I was debating someone earlier who took the following position:
“All this uproar around JP Morgan’s big loss is unwarranted. Sure, investors lost a bunch of money on a bad, sloppily-managed bet. But that’s the point: investors, not taxpayers, lost money. If anything, this shows that Dodd-Frank type reforms are not necessary.”
To which I say: nonsense.
First, a deal involving derivatives of this magnitude, where the inherent risk was so poorly understood, could easily have generated losses multiples higher than the ones we’re learning about now–losses that are growing, btw.
But the more important reason why it’s nuts to go to the “reform-is-irrelevant” place is that at the heart of Dodd-Frank is something I’ve written about a lot here: deeper capital reserves. To their credit, JPM had enough of a capital cushion on hand to absorb a large loss like this. But that’s no accident. It’s a direct outcome of Dodd-Frank’s capital reserve requirements and the subsequent actions by large banks to build up their reserves in anticipation of the new rules.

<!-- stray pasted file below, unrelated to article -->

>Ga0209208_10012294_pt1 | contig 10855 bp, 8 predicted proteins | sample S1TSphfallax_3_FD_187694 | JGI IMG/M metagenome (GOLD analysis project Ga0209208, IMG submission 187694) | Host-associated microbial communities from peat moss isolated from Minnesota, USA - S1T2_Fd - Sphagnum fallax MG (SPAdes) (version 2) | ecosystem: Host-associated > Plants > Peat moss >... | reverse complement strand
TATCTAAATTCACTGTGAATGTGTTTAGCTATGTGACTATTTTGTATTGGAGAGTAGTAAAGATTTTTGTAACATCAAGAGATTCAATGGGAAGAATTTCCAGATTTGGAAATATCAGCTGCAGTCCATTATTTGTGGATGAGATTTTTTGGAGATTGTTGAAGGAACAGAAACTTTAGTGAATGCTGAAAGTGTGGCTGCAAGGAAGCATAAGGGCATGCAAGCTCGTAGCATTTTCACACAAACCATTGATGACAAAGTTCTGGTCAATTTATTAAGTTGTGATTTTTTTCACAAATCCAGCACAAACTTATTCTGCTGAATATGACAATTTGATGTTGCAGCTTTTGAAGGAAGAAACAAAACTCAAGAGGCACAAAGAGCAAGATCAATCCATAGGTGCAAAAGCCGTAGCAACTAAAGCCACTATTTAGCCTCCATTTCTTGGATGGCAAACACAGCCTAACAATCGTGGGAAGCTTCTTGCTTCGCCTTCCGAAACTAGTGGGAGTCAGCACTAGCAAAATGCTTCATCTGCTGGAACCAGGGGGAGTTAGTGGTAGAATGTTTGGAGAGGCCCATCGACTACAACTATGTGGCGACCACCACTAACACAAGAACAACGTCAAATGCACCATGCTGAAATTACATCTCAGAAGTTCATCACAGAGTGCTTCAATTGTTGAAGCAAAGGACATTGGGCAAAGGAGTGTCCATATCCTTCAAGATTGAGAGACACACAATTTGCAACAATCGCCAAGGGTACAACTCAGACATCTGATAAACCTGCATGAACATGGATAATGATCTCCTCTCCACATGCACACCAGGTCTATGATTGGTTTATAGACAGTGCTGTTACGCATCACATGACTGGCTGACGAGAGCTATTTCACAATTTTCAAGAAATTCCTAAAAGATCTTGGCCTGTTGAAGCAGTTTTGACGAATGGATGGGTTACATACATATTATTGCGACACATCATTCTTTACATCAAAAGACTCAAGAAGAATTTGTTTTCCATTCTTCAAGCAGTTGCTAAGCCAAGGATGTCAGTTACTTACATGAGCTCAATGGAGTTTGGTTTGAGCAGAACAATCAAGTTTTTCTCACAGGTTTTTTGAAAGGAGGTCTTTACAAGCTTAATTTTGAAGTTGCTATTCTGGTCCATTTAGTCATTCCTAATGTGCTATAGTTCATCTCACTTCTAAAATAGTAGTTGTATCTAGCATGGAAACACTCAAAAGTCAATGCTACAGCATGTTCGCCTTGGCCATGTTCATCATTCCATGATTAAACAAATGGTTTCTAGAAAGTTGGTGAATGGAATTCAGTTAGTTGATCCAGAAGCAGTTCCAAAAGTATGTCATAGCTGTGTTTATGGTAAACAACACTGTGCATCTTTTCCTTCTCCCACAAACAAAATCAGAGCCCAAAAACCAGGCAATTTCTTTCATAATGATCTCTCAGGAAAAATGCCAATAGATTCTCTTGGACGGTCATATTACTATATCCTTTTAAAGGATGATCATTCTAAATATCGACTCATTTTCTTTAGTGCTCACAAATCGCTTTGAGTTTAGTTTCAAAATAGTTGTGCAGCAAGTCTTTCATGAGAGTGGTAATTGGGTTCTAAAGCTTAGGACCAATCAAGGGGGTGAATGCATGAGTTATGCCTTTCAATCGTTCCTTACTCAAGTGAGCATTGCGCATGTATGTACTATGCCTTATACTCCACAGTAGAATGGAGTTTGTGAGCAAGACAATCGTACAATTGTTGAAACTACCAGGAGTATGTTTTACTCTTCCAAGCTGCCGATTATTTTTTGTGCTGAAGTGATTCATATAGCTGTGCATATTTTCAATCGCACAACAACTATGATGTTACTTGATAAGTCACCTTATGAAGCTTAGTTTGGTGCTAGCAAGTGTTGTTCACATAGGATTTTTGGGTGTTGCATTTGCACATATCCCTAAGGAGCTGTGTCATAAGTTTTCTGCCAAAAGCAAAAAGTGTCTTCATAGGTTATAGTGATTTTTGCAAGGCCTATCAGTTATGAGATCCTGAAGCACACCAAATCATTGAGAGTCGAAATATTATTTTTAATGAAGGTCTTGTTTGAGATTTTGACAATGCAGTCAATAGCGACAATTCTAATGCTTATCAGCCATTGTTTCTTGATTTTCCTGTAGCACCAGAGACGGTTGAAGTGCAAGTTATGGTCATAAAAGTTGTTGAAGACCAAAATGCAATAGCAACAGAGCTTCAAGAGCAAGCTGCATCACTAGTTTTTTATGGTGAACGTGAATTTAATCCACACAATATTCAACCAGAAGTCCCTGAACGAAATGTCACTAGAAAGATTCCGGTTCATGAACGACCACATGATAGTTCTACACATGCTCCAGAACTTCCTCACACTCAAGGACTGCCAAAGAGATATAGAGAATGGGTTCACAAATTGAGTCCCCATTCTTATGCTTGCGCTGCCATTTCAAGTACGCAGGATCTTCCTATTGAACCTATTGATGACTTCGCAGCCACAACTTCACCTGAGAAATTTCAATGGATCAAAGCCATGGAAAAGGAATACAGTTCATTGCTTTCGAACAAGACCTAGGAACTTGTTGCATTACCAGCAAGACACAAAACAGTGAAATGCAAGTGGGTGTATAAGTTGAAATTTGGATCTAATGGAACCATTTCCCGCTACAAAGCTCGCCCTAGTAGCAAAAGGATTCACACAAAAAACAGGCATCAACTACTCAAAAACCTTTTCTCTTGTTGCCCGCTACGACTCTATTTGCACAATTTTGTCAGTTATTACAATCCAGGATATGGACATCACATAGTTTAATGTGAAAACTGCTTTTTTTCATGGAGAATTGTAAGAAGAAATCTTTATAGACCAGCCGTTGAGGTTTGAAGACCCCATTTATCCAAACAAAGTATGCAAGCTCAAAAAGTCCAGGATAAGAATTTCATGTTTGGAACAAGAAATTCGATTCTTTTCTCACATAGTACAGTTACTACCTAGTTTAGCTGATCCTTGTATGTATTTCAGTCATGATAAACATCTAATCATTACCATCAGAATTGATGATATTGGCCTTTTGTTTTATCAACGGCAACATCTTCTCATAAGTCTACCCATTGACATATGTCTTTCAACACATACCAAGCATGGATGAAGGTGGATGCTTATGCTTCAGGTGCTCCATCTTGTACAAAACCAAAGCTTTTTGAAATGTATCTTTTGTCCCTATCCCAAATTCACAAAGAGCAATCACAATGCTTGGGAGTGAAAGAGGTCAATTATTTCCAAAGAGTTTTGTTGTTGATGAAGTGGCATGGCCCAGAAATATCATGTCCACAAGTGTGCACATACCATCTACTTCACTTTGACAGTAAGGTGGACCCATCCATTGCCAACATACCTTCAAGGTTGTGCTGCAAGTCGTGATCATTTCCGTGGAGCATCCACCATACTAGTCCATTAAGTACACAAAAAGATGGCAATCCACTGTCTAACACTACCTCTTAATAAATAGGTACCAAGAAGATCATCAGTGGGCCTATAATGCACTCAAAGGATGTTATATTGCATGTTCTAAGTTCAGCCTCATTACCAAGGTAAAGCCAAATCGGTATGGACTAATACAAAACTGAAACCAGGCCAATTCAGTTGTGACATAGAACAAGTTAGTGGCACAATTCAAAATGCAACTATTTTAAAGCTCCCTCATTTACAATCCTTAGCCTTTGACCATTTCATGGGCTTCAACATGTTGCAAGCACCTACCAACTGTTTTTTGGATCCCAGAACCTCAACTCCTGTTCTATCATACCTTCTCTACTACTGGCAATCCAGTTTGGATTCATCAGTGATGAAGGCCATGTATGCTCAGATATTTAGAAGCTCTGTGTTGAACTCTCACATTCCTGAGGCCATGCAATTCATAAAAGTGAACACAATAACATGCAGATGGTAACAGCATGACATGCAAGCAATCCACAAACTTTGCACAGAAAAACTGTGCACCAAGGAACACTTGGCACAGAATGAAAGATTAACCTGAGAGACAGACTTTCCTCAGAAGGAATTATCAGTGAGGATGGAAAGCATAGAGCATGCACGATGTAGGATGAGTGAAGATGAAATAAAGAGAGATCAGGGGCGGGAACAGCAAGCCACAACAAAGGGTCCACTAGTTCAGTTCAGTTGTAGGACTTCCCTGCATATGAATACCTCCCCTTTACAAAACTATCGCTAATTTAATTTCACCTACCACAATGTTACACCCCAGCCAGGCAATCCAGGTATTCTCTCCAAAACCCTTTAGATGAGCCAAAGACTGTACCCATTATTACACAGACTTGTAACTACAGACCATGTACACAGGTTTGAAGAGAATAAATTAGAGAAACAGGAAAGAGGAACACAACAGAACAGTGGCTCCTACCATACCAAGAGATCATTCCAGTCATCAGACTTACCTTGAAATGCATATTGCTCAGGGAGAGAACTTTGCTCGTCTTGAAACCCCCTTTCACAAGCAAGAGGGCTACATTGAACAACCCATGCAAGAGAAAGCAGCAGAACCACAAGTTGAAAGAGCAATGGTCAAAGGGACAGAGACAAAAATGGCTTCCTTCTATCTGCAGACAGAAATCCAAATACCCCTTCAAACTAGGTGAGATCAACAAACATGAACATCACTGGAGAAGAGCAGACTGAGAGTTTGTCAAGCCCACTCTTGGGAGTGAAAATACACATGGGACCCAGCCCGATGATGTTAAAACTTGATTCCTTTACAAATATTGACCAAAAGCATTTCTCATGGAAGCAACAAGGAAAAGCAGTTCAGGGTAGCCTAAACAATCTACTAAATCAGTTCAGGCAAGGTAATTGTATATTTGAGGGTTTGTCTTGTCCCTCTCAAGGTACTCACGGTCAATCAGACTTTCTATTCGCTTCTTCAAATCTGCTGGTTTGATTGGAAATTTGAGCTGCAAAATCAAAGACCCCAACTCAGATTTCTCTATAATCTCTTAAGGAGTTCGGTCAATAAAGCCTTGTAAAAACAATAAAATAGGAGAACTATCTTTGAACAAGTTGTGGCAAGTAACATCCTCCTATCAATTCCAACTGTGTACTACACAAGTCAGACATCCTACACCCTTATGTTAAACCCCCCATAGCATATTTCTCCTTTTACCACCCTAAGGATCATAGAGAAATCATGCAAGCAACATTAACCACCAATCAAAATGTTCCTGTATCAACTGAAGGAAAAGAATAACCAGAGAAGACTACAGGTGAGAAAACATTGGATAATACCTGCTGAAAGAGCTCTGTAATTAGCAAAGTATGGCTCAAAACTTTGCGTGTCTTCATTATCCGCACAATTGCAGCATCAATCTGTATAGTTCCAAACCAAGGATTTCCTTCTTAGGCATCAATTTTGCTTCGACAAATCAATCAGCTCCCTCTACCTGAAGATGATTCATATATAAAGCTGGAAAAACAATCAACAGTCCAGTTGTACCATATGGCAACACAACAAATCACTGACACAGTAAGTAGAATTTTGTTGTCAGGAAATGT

The fact of inadequate reserves–overleveraged banks whose bets couldn’t be covered by their capital on hand–was a major factor in the crash, and if anything, this episode reminds us just how important it is to get this right going forward.
To suggest the opposite–that this somehow shows reform is not necessary–is like saying sure, we crashed the car into a wall but the airbags deployed and only the passengers, not any bystanders, were hurt. Therefore, we don’t need airbags.